How will the world feed 9 billion people? In a nine-part special report, The Economist’s John Parker scrutinizes the multi-faceted challenges facing the expansion of the global food supply—from science to culture to policy—and explores the seeds of solutions to feed the world as its population grows from nearly 7 billion now to an expected 9 billion by 2050.

In Africa, the report begins with an investigation of new plant technologies like hybrid maize seeds that hold the potential to revolutionize crop yields for farmers. According to Joe deVries, head of crop research at the Alliance for a Green Revolution in Africa (AGRA, a Burness client), new research toward improving yields and preventing disease in “African crops” such as cassava and sorghum is critical. The next step, he says, is getting these seeds into the hands of farmers. Similar advances in meat and dairy production—a “livestock revolution”—are also taking shape in Africa led by groups like the International Livestock Research Institute (ILRI, also a Burness client).

Across the developed world, obesity, nutrition and food waste present a different set of challenges. Quantity of calories is no longer at issue; instead, it’s ensuring people get the right kind of calories and nutrients for health.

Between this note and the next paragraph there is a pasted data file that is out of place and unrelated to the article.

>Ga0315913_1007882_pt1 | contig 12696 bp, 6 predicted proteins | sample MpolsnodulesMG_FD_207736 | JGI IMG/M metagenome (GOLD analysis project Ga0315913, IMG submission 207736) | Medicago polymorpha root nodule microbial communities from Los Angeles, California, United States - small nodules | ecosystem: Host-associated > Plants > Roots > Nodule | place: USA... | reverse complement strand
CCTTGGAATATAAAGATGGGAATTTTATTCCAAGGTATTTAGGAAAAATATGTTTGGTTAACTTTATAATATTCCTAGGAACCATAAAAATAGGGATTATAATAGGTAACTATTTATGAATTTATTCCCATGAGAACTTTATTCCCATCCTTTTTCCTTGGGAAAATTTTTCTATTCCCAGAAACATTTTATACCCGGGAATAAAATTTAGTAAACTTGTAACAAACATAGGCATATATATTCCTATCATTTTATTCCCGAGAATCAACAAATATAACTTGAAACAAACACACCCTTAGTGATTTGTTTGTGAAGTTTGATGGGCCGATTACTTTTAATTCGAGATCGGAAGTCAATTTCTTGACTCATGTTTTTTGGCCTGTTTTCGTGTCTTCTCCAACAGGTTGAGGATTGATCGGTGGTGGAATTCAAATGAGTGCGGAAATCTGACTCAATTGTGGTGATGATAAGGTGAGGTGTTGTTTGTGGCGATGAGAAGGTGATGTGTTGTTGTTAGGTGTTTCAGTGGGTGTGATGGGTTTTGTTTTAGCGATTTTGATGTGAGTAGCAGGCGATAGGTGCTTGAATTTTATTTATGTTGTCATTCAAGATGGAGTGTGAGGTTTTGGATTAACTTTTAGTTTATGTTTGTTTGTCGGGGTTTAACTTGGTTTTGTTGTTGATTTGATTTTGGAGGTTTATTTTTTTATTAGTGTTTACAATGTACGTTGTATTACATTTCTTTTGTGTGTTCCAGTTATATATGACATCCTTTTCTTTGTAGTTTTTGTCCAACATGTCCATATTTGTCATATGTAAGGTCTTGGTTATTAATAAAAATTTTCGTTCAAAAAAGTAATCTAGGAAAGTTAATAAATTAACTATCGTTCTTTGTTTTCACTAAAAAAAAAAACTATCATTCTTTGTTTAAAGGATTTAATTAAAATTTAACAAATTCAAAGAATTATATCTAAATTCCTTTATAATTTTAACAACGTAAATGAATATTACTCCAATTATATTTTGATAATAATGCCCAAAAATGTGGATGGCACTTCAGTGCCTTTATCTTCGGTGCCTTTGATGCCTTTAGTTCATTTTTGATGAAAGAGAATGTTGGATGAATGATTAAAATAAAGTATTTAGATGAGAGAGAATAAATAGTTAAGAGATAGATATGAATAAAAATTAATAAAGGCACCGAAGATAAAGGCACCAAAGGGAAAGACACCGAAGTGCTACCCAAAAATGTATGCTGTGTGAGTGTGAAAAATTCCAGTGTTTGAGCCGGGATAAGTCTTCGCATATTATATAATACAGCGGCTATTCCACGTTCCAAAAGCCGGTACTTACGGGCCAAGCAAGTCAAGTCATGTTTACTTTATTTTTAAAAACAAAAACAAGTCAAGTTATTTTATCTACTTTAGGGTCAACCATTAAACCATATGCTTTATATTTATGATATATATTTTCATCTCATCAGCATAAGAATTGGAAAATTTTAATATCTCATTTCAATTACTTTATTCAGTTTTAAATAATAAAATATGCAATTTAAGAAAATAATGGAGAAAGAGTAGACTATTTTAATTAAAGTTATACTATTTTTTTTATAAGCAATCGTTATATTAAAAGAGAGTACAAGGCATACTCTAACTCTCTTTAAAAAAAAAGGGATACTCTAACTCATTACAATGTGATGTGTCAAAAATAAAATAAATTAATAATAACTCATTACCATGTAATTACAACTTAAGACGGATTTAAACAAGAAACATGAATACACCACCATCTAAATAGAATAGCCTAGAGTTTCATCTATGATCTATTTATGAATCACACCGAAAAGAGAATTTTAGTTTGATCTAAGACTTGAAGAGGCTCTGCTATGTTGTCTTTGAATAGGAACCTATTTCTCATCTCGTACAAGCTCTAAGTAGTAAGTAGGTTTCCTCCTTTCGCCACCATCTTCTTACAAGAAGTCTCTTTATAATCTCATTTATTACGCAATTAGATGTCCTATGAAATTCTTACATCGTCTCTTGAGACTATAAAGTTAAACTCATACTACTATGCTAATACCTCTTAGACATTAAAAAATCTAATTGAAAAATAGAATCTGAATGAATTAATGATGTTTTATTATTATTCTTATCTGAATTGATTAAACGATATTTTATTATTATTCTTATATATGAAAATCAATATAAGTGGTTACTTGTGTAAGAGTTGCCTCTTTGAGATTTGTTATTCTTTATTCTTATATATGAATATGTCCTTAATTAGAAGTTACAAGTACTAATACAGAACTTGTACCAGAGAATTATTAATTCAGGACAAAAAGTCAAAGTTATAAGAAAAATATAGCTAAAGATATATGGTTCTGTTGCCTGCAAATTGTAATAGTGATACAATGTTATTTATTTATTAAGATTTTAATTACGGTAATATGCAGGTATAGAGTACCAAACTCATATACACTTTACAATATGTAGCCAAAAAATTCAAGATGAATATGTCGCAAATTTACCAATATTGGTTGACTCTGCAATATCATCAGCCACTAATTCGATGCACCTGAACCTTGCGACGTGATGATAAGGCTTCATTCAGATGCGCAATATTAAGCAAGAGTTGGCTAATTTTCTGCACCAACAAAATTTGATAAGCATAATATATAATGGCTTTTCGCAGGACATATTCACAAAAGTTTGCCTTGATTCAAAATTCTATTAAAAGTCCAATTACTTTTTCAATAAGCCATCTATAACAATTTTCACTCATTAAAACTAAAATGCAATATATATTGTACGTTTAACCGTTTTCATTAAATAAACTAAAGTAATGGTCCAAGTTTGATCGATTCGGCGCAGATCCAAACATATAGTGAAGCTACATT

Together, The Economist’s report provides a sweeping account of current state of the world’s food—and predictions for what the future holds. There is, Parker concludes, reason for optimism:

“There are plenty of reasons to worry about food: uncertain politics, volatile prices, hunger amid plenty. Yet when all is said and done, the world is at the start of a new agricultural revolution that could, for the first time ever, feed all mankind adequately. The genomes of most major crops have been sequenced and the benefits of that are starting to appear. Countries from Brazil to Vietnam have shown that, given the right technology, sensible policies and a bit of luck, they can transform themselves from basket cases to bread baskets. That, surely, is cause for optimism.”

Read “A special report on feeding the world” from The Economist:
Not just calories
The 9 billion-people question
How much is enough?
No easy fix
Plagued by politics
Waste not, want not
Doing more with less
Our daily bread
A prospect of plenty
Sources and acknowledgments